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P&O pensioners should sit tight despite fund concerns

By firing 800 staff through a pre-recorded video message, P&O Ferries hit the headlines and, by its own admission, broke the law.

The company claims that cutting costs, replacing its employees with cheaper agency staff, is needed to ensure its survival, after it lost £100mn in each of the last two years, thanks to Covid travel restrictions.

It has already made voluntary redundancies, as well as selling two ships, and closing its Hull-Zeebrugge route. It has negotiated some financial breathing space — a 24-month payment holiday on bank borrowings, and a 12-month pension contribution holiday. Its owner — the Dubai-based DP World — has also provided a bridging loan.

For P&O Ferries to raise questions of its survival is unsettling for thousands of pension scheme members. So are the disturbing reports of how much the company owes its pension schemes.

Worryingly, this concern may encourage members to transfer out — something that may be against their best interests, as we saw in 2017 in the case of British Steel pension scheme members.

P&O Ferries has three separate UK pension schemes, with a total of £1.2bn liabilities under IAS19 — the accounting measure for all pension schemes — at December 2020.

The P&O Ferries UK pension scheme had £233mn assets and £249mn IAS19 liabilities, a £29mn deficit. If the company did go into administration, the scheme would enter the Pension Protection Fund (PPF), the government-established lifeboat. As a minimum, members would receive PPF compensation, on average about three-quarters of their full end-to-end pension promise.

P&O Ferries is also a member of two industry wide multiemployer schemes — the Merchant Navy Ratings Pension Fund (MNRPF) and the Merchant Navy Officers Pension Fund (MNOPF) — both with dozens of different employers. Because they are “last man standing” schemes, each employer is jointly liable for all the schemes’ obligations.

If P&O Ferries did go bust, the good news for members of these two schemes is that instead of getting lower PPF compensation, their full pensions would be paid by higher deficit contributions from other employers.

At March 2021, MNRPF had £1.3bn assets, and 20,500 members. From 2014 to 2021 employers paid £390mn deficit contributions, including £70mn from P&O Ferries, and the scheme expects to be fully funded by 2027.

It has been widely reported that P&O Ferries’ share of the MNRPF deficit is £146mn. But since the total actuarial deficit at March 2021 was stated to be just £56mn, it is not clear how P&O Ferries share can be as high as £146mn.

The total 2021 buyout deficit — the amount needed to transfer all pension liabilities to a third-party insurer — was £203mn, so even if the £146mn is part of the buyout figure, it still looks too high. MNRPF should urgently provide some detail to clear up this confusion.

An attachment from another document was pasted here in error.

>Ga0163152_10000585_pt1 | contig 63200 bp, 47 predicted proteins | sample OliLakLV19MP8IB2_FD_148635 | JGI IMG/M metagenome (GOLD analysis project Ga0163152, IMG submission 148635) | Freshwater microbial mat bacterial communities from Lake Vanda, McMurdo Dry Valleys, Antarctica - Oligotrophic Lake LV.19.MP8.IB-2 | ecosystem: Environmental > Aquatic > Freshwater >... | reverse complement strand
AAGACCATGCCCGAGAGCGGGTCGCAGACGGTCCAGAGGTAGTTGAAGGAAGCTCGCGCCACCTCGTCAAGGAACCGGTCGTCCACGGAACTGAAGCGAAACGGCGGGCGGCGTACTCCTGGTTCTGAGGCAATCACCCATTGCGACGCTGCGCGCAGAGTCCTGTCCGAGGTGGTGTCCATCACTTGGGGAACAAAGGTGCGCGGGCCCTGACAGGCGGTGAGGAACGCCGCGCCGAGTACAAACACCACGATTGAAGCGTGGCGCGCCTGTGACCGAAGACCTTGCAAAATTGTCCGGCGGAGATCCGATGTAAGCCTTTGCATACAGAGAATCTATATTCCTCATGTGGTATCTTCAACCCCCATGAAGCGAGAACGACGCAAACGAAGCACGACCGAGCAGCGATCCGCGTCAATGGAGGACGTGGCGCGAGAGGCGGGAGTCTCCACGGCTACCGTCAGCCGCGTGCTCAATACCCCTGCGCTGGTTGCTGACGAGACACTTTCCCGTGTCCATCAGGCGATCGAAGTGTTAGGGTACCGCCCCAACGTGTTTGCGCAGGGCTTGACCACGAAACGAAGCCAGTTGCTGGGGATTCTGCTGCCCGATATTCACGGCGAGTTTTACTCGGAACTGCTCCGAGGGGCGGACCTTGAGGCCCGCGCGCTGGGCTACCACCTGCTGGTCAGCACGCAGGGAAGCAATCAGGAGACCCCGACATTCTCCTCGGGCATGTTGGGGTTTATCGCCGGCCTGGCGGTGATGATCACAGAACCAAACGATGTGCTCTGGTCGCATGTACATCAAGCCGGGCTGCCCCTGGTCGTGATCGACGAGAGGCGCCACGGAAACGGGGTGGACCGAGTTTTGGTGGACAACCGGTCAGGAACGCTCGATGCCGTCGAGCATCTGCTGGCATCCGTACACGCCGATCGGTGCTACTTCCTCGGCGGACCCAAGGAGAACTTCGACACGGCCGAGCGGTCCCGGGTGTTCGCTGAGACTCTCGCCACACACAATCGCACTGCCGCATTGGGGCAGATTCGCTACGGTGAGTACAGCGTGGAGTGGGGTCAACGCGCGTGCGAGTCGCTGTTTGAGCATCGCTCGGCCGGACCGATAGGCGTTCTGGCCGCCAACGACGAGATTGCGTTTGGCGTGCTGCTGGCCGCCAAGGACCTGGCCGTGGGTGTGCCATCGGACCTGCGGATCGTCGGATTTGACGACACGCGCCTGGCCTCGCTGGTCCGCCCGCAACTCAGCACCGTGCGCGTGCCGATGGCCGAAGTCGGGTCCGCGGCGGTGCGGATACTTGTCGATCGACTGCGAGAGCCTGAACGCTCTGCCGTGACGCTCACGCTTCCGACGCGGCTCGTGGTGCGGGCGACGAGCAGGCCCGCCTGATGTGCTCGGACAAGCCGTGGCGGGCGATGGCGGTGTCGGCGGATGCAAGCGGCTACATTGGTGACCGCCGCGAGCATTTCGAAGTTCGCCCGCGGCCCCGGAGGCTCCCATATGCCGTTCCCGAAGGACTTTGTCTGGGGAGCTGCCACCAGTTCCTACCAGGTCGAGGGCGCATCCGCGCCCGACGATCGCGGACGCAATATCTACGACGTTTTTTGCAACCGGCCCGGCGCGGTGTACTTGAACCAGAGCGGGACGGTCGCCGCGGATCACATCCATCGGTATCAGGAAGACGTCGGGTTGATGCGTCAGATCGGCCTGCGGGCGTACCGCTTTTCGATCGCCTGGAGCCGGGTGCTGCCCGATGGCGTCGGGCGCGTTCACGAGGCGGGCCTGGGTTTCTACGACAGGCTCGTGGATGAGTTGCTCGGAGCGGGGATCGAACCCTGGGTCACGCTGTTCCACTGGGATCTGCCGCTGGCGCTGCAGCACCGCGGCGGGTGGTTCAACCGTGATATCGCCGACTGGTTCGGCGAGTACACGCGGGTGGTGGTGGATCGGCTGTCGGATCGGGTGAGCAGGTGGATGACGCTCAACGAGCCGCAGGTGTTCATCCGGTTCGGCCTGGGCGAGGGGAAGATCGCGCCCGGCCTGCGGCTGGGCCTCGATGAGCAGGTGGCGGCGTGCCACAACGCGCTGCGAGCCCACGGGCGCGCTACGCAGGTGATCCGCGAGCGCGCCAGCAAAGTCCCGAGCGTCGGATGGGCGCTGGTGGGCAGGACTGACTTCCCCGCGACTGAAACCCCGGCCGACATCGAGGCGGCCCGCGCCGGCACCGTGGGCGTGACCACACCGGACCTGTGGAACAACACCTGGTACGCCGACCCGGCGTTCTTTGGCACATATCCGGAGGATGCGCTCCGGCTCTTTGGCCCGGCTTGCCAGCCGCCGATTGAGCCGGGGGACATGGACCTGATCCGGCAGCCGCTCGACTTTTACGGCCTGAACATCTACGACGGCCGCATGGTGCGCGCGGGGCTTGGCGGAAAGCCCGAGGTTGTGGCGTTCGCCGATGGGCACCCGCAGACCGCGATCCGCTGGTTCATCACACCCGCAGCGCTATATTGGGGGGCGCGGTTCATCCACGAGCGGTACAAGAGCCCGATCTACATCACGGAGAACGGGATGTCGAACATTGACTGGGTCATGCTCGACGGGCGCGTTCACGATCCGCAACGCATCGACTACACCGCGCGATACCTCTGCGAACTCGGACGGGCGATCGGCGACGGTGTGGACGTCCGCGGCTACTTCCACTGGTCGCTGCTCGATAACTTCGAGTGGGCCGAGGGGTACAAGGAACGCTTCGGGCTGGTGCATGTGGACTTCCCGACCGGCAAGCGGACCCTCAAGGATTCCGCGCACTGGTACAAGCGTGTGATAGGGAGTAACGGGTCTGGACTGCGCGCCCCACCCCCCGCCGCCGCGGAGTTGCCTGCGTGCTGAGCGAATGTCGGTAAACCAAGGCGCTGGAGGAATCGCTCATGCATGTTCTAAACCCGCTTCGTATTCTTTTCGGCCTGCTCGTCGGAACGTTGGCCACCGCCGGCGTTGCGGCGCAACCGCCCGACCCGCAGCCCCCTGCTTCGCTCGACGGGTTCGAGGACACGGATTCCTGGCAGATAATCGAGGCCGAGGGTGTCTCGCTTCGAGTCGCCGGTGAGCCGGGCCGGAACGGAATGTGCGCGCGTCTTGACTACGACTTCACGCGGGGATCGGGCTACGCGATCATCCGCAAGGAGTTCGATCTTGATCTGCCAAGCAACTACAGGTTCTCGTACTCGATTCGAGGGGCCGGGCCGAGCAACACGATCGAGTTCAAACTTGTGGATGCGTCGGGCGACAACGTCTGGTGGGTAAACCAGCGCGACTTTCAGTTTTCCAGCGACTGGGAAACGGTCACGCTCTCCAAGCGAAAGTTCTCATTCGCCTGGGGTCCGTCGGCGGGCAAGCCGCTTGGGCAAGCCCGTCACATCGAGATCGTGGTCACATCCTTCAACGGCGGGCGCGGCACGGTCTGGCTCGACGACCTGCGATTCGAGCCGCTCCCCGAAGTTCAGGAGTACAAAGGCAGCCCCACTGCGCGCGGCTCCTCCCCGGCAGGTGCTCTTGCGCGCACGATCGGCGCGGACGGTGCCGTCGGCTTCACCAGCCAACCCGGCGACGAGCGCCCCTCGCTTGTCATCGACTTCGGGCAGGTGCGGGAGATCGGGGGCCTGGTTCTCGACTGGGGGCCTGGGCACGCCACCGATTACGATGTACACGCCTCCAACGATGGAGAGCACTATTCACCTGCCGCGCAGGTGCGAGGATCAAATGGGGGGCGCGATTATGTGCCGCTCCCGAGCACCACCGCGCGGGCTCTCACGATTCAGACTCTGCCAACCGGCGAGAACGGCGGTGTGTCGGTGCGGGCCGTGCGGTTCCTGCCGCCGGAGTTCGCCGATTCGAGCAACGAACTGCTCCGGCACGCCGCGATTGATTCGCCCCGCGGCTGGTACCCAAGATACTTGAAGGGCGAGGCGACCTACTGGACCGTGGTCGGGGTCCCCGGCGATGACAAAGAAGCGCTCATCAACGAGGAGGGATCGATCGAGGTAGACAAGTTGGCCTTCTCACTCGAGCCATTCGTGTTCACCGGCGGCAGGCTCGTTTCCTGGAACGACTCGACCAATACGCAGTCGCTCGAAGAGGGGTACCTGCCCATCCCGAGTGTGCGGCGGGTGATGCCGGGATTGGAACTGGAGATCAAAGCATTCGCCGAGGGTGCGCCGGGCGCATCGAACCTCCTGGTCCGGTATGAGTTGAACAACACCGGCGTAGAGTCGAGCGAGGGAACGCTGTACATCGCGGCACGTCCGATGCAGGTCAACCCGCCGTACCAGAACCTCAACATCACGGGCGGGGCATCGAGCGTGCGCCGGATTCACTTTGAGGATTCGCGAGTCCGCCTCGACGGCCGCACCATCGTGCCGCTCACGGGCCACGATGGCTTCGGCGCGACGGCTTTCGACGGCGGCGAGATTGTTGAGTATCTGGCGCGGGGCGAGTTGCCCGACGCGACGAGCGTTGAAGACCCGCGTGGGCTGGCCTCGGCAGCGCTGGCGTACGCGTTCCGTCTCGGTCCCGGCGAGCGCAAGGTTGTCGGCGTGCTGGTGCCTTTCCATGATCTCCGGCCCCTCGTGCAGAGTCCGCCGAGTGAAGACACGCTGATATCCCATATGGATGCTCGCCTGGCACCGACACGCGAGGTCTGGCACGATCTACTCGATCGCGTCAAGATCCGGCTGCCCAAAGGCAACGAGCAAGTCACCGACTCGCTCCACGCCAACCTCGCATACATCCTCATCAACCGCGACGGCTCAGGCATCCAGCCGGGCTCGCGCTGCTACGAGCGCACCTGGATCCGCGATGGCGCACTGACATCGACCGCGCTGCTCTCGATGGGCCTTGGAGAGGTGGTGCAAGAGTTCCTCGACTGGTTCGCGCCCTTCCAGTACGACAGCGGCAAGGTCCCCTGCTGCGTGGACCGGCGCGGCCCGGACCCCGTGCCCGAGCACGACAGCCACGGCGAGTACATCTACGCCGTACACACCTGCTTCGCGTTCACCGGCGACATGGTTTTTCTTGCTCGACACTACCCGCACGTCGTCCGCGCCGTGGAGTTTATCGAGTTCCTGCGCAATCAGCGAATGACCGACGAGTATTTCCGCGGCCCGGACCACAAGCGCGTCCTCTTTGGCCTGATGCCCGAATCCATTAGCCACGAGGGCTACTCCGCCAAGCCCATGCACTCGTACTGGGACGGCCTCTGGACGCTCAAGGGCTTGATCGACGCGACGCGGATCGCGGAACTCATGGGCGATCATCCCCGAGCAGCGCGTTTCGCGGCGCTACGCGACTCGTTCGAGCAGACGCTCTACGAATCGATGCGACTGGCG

Under the “last man standing” principle, Stena Line would be on the hook for about a third share of MNRPF deficit contributions. Other employers, with much smaller shares, include Maersk UK and Esso UK.

MNRPF runs a very risky asset allocation strategy, with only 40 per cent in matching assets: the rest is a complex and costly mish-mash of equities, hedge funds and private equity, with 20 fund managers, and a gaggle of advisers, including its own PR firm.

In the past two years it has spent a whopping £25mn on administrative fees — half the deficit contributions paid — including £17.8mn on legal fees. Although these legal fees are not explained in the annual report, they may relate to a court case relating to ill health early retirement.

MNOPF is much larger than MNRPF, with £3.2bn assets, but a similar number of members — 22,800.

It is extremely well funded, with enough assets at March 2021 to buy out 99 per cent of liabilities with a third-party insurer. It runs a much less risky asset allocation strategy than MNRPF, and already has £2.3bn of bulk annuities exactly matching its liabilities, mainly with Pension Insurance Corporation, the most recent completed in February.

P&O Ferries has given legal charges to each of the three pension schemes over a number of individual ferries, which would be sold to reduce deficits, if the company did go bust.

This security should cover MNOPF’s small buyout deficit, but P&O Ferries’ UK scheme and MNRPF would still have buyout deficits, and would then claim as unsecured creditors against the value of P&O Ferries’ liquidated assets.

Although the company’s assets — mainly ferries — have a £420mn book value, £310mn has been given as security to creditors, including the pension schemes. After the other secured creditors had been paid from “distressed” asset sales, it is not clear how much would be left for unsecured creditors, including pensions.

The Pensions Regulator has powers — recently strengthened — to pursue “connected parties”, especially the company’s owners, when a company goes bust with a pension deficit. In 2017 it famously squeezed £363mn from Sir Philip Green for the BHS pension schemes.

But to be legally liable, the owner must have taken “corporate actions”, over and above just owning the company. Based on public information, it seems unlikely that DP World would have any legal case to answer.

Nonetheless, deep-pocketed DP World could, and should, choose to immediately transfer all P&O Ferries’ pension obligations to a new special purpose company, under its guarantee, responsible for paying deficit contributions as they become due. This would reassure worried members that their full pensions should be paid, regardless of what happens to P&O Ferries.

Meanwhile, despite the uncertainties, members should not rush to transfer their pensions.

John Ralfe is an independent pension consultant. Twitter: @johnralfe1

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